After Thomas Hutchinson’s home was destroyed, he stayed briefly at Castle William and later moved with his family to his larger estate in Milton. During this time, Hutchinson worked towards getting a reimbursement from the Crown. He recorded the damage to his home and possessions in a detailed document that illustrated his wealth and class. In one section of the document, Hutchinson estimated that he lost £3 worth of apparel attributed to “Mark (a negro).” In total, Hutchinson calculated the protestors destroyed £2,200 worth of property. By June 1774, Hutchinson sailed to England, a defeated man. Just nine years after the protests against the Stamp Act, Boston had irrevocably changed as a result of the cumulative impacts of the Boston Massacre, the Tea Party, and the town’s ongoing occupation.
While they could not predict what effect their efforts would have at the time, people across America continued to protest. They organized, debated, and fought back against what they viewed as an escalating, authoritarian force that threatened their families, their livelihoods, and their economy. As the last few weeks have shown, protests are still an integral part of how Americans can make change. Although some changes can seem frightening and even dangerous, it is important to reflect that Loyalists and many ordinary citizens believed the changes proposed by the Sons of Liberty were dangerous, too. Just as the Sons of Liberty could not foresee how their actions would be viewed 255 years later, only time will tell how today’s protests will be remembered.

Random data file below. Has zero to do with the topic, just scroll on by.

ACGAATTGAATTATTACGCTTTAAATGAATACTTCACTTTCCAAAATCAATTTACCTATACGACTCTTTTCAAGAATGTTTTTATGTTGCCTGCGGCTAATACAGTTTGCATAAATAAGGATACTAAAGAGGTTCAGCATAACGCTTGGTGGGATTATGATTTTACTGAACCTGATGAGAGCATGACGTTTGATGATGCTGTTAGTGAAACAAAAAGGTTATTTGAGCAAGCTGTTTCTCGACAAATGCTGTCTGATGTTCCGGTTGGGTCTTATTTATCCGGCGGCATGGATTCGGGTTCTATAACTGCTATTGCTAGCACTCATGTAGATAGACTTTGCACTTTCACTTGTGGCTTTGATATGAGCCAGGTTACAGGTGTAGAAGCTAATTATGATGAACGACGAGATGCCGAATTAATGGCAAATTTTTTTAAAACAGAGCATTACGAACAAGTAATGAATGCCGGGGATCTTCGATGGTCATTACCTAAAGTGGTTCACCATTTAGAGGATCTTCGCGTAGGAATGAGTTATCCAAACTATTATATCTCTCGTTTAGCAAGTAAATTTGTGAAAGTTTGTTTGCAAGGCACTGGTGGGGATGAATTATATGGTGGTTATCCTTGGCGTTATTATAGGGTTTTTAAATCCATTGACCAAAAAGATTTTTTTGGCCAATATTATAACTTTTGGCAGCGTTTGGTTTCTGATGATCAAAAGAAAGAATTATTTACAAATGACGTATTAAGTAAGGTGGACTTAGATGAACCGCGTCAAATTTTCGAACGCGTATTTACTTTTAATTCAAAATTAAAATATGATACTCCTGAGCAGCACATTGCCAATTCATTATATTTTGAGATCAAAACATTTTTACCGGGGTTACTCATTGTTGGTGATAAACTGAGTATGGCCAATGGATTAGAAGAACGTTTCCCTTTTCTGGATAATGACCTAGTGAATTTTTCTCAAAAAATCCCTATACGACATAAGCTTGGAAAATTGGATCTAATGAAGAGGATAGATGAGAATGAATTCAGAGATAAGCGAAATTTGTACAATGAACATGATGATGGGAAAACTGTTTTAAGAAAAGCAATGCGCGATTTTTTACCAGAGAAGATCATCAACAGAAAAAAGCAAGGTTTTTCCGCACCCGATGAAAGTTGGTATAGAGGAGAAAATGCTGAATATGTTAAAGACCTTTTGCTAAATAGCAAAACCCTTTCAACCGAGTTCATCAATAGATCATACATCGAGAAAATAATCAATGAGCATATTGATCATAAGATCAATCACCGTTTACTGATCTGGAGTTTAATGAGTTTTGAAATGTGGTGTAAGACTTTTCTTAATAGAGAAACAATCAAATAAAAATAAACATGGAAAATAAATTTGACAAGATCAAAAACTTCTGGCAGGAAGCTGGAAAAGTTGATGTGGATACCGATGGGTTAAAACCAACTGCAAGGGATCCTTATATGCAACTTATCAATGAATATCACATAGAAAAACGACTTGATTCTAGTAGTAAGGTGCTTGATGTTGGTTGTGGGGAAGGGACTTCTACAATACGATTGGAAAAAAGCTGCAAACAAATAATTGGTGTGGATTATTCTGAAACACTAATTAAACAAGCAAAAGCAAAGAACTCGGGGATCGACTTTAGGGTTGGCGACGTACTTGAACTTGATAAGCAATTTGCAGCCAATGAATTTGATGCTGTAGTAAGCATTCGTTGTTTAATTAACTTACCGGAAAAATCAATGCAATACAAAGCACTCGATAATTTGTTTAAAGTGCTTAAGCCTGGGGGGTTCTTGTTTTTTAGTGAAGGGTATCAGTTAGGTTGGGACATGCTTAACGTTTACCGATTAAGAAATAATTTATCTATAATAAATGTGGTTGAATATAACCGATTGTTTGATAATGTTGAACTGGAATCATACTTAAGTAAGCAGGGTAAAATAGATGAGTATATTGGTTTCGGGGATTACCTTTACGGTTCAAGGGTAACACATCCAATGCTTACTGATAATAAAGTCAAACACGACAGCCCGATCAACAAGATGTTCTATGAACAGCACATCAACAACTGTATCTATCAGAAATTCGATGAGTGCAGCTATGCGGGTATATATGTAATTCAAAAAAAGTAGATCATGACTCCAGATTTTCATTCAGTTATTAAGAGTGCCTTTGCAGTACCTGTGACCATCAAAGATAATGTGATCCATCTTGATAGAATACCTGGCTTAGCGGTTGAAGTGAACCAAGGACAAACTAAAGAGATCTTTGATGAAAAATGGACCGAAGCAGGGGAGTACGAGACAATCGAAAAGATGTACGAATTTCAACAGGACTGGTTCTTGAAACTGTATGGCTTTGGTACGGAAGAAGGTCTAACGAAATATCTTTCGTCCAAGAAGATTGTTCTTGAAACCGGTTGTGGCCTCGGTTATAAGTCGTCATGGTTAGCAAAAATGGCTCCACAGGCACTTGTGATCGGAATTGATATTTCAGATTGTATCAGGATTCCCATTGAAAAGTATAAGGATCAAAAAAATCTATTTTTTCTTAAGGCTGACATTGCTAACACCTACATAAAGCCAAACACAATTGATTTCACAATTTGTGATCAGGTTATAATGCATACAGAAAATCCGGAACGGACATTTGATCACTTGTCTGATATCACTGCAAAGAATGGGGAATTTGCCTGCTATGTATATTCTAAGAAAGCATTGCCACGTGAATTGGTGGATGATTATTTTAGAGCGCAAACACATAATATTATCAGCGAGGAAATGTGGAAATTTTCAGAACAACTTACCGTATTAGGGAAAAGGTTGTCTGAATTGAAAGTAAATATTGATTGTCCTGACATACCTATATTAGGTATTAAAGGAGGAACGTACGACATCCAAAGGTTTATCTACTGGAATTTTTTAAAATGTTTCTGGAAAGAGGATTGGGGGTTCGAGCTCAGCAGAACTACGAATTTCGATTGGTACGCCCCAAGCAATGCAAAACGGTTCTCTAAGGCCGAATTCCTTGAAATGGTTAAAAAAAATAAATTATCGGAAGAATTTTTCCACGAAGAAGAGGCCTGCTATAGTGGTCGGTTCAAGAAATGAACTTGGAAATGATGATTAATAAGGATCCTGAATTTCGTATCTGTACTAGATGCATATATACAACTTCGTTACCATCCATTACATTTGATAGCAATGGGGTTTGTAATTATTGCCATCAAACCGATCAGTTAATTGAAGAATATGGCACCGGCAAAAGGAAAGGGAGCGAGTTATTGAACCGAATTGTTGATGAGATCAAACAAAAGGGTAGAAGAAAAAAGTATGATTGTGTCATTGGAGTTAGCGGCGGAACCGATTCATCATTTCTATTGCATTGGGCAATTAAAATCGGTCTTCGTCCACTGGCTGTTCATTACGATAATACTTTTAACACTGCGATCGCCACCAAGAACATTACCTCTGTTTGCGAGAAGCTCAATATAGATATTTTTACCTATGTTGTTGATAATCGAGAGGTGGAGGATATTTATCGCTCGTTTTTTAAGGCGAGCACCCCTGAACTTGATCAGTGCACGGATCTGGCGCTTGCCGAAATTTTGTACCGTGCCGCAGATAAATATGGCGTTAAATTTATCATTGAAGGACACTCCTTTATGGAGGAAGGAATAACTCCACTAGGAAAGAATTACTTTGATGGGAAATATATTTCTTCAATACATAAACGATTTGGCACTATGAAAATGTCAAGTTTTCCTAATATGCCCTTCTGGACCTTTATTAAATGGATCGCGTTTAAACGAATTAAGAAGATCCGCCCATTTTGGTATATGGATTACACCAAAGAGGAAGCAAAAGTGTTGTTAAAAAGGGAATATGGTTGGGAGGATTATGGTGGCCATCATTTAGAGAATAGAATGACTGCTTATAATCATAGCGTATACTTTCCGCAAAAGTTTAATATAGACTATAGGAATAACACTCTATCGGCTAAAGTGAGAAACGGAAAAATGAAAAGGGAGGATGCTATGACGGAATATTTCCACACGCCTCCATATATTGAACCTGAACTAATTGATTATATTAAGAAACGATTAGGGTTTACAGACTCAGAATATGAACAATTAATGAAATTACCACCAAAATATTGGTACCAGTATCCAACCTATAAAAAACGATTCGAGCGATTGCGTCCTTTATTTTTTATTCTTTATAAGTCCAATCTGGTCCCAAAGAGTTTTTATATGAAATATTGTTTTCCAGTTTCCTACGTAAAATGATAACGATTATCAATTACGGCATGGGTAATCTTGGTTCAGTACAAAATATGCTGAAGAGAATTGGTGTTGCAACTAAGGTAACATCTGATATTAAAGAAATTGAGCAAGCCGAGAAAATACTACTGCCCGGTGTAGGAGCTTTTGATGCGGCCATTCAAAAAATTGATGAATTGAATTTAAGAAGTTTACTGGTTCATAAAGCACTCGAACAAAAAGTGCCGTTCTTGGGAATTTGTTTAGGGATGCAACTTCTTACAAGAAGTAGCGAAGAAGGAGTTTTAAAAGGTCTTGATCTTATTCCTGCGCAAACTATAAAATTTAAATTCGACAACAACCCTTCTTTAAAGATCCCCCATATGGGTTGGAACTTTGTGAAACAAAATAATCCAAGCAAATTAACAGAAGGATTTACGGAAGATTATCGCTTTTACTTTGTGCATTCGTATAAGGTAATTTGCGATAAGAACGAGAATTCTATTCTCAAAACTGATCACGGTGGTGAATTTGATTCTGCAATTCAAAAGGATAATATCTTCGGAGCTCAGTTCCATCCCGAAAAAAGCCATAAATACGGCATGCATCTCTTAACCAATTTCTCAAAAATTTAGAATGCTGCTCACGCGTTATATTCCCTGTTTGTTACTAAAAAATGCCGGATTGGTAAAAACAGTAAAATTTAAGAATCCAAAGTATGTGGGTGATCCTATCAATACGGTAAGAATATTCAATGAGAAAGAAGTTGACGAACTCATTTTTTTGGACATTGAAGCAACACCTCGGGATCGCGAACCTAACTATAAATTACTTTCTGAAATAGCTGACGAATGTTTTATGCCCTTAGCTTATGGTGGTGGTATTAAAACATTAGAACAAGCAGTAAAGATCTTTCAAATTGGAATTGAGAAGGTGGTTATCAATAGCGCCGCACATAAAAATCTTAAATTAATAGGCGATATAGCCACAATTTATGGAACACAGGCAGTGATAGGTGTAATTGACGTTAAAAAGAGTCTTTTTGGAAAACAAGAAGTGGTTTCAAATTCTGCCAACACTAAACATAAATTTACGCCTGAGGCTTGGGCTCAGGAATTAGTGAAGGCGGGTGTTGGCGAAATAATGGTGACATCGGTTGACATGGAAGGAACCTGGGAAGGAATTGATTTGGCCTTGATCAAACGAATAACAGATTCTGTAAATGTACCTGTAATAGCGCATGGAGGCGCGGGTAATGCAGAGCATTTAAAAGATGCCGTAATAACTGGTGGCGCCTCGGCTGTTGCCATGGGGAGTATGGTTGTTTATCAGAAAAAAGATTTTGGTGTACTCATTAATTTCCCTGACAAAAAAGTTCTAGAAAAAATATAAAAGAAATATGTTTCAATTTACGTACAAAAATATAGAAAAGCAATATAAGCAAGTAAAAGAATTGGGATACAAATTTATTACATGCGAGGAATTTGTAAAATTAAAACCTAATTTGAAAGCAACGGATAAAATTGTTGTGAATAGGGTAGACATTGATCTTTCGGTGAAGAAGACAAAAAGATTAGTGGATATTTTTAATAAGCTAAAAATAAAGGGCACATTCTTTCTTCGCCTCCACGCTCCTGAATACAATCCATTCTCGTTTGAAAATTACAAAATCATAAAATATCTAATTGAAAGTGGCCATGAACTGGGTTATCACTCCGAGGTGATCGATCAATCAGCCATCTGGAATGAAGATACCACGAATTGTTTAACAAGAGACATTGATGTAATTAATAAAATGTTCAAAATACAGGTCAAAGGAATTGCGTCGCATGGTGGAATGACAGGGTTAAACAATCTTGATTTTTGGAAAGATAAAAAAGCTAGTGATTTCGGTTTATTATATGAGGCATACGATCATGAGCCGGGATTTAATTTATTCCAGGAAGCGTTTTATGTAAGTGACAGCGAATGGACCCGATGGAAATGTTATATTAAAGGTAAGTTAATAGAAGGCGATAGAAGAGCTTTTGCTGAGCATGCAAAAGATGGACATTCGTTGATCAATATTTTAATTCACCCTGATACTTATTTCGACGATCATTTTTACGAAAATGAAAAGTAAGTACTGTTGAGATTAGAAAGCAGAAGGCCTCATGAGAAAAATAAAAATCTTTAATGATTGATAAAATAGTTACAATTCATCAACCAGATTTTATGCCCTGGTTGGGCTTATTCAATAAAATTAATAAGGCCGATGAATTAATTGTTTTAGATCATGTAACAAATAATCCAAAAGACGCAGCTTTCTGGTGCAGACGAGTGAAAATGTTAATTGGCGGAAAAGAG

Nina Rodwin is an interpreter at the Paul Revere House
 Thomas Hutchinson to Richard Jackson, August 16 1765.
 Thomas Hutchinson to Richard Jackson, August 16 1765. Ibid.
 Thomas Hutchinson to Richard Jackson August 30th 1765
 Peter Oliver’s Origin and Progress of the American Rebellion: A Tory View
 MHS John Adams Diary August 15th 1765.
 Boston Gazette and Country Journal 19 August 1765
 Boston Gazette and Country Journal 2 September 1765
 Thomas Hutchinson to Richard Jackson August 30th 1765
 Boston Gazette and Country Journal 2 September 1765
 Alfred Young, Gary Nash, Ray Raphael. Revolutionary Founders: Rebels, Radicals and Reformers in the Making of the Nation
 John Adams August 14 1769
 Boston Gazette and Country Journal 21 August 1769
 Such Ruins Were Never Seen in America